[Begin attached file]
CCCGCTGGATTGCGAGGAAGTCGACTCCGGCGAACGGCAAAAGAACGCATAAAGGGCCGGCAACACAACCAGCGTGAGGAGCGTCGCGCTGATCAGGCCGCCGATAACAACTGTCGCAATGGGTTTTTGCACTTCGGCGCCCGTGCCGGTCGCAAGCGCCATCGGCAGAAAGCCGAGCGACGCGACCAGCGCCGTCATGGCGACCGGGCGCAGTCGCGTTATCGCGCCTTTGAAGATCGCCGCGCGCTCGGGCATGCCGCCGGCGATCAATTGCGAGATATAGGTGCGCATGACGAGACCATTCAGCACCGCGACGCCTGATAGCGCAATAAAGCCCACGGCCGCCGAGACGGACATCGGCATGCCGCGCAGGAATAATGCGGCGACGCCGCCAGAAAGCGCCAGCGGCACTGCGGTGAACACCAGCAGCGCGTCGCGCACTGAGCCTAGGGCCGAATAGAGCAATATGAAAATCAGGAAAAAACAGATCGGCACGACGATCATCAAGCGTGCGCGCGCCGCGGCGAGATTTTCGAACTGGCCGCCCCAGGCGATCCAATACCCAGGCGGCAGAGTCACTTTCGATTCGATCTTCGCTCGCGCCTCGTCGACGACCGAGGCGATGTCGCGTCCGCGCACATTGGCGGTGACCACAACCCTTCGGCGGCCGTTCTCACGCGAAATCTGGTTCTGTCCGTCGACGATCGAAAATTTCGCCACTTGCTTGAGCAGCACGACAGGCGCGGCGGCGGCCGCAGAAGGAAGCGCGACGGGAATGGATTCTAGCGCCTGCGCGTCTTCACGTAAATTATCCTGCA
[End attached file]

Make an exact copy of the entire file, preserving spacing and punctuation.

CCCGCTGGATTGCGAGGAAGTCGACTCCGGCGAACGGCAAAAGAACGCATAAAGGGCCGGCAACACAACCAGCGTGAGGAGCGTCGCGCTGATCAGGCCGCCGATAACAACTGTCGCAATGGGTTTTTGCACTTCGGCGCCCGTGCCGGTCGCAAGCGCCATCGGCAGAAAGCCGAGCGACGCGACCAGCGCCGTCATGGCGACCGGGCGCAGTCGCGTTATCGCGCCTTTGAAGATCGCCGCGCGCTCGGGCATGCCGCCGGCGATCAATTGCGAGATATAGGTGCGCATGACGAGACCATTCAGCACCGCGACGCCTGATAGCGCAATAAAGCCCACGGCCGCCGAGACGGACATCGGCATGCCGCGCAGGAATAATGCGGCGACGCCGCCAGAAAGCGCCAGCGGCACTGCGGTGAACACCAGCAGCGCGTCGCGCACTGAGCCTAGGGCCGAATAGAGCAATATGAAAATCAGGAAAAAACAGATCGGCACGACGATCATCAAGCGTGCGCGCGCCGCGGCGAGATTTTCGAACTGGCCGCCCCAGGCGATCCAATACCCAGGCGGCAGAGTCACTTTCGATTCGATCTTCGCTCGCGCCTCGTCGACGACCGAGGCGATGTCGCGTCCGCGCACATTGGCGGTGACCACAACCCTTCGGCGGCCGTTCTCACGCGAAATCTGGTTCTGTCCGTCGACGATCGAAAATTTCGCCACTTGCTTGAGCAGCACGACAGGCGCGGCGGCGGCCGCAGAAGGAAGCGCGACGGGAATGGATTCTAGCGCCTGCGCGTCTTCACGTAAATTATCCTGCA